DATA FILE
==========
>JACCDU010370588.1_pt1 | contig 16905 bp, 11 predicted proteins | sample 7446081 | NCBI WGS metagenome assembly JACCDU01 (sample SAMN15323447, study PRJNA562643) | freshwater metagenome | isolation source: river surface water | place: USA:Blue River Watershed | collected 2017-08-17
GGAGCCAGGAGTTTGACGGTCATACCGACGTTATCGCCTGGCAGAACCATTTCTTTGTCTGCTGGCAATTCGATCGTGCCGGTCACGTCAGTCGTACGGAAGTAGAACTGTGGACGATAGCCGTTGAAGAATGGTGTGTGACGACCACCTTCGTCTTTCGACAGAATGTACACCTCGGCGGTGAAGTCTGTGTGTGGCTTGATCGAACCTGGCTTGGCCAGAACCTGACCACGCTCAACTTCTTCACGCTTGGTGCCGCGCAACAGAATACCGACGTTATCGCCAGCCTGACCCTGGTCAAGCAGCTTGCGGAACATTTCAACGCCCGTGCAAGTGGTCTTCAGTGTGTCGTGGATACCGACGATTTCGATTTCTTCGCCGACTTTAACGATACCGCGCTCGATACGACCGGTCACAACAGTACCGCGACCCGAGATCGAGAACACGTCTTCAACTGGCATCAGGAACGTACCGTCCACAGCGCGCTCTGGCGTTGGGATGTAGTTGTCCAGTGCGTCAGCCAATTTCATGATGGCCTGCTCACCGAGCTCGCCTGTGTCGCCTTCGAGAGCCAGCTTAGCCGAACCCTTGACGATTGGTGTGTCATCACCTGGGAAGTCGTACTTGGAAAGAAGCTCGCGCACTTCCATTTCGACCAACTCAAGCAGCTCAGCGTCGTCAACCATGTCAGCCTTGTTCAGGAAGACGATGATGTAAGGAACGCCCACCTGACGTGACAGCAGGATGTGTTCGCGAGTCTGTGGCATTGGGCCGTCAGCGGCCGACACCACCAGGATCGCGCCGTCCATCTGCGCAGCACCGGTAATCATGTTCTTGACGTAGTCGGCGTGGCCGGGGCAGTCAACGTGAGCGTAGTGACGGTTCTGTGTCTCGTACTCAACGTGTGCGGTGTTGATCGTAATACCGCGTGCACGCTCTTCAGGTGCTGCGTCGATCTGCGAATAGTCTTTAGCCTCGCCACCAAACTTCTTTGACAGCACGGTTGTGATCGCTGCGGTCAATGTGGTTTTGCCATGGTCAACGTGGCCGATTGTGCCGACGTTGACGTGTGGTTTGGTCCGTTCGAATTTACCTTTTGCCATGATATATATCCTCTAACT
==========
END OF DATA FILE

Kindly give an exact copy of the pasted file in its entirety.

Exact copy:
>JACCDU010370588.1_pt1 | contig 16905 bp, 11 predicted proteins | sample 7446081 | NCBI WGS metagenome assembly JACCDU01 (sample SAMN15323447, study PRJNA562643) | freshwater metagenome | isolation source: river surface water | place: USA:Blue River Watershed | collected 2017-08-17
GGAGCCAGGAGTTTGACGGTCATACCGACGTTATCGCCTGGCAGAACCATTTCTTTGTCTGCTGGCAATTCGATCGTGCCGGTCACGTCAGTCGTACGGAAGTAGAACTGTGGACGATAGCCGTTGAAGAATGGTGTGTGACGACCACCTTCGTCTTTCGACAGAATGTACACCTCGGCGGTGAAGTCTGTGTGTGGCTTGATCGAACCTGGCTTGGCCAGAACCTGACCACGCTCAACTTCTTCACGCTTGGTGCCGCGCAACAGAATACCGACGTTATCGCCAGCCTGACCCTGGTCAAGCAGCTTGCGGAACATTTCAACGCCCGTGCAAGTGGTCTTCAGTGTGTCGTGGATACCGACGATTTCGATTTCTTCGCCGACTTTAACGATACCGCGCTCGATACGACCGGTCACAACAGTACCGCGACCCGAGATCGAGAACACGTCTTCAACTGGCATCAGGAACGTACCGTCCACAGCGCGCTCTGGCGTTGGGATGTAGTTGTCCAGTGCGTCAGCCAATTTCATGATGGCCTGCTCACCGAGCTCGCCTGTGTCGCCTTCGAGAGCCAGCTTAGCCGAACCCTTGACGATTGGTGTGTCATCACCTGGGAAGTCGTACTTGGAAAGAAGCTCGCGCACTTCCATTTCGACCAACTCAAGCAGCTCAGCGTCGTCAACCATGTCAGCCTTGTTCAGGAAGACGATGATGTAAGGAACGCCCACCTGACGTGACAGCAGGATGTGTTCGCGAGTCTGTGGCATTGGGCCGTCAGCGGCCGACACCACCAGGATCGCGCCGTCCATCTGCGCAGCACCGGTAATCATGTTCTTGACGTAGTCGGCGTGGCCGGGGCAGTCAACGTGAGCGTAGTGACGGTTCTGTGTCTCGTACTCAACGTGTGCGGTGTTGATCGTAATACCGCGTGCACGCTCTTCAGGTGCTGCGTCGATCTGCGAATAGTCTTTAGCCTCGCCACCAAACTTCTTTGACAGCACGGTTGTGATCGCTGCGGTCAATGTGGTTTTGCCATGGTCAACGTGGCCGATTGTGCCGACGTTGACGTGTGGTTTGGTCCGTTCGAATTTACCTTTTGCCATGATATATATCCTCTAACT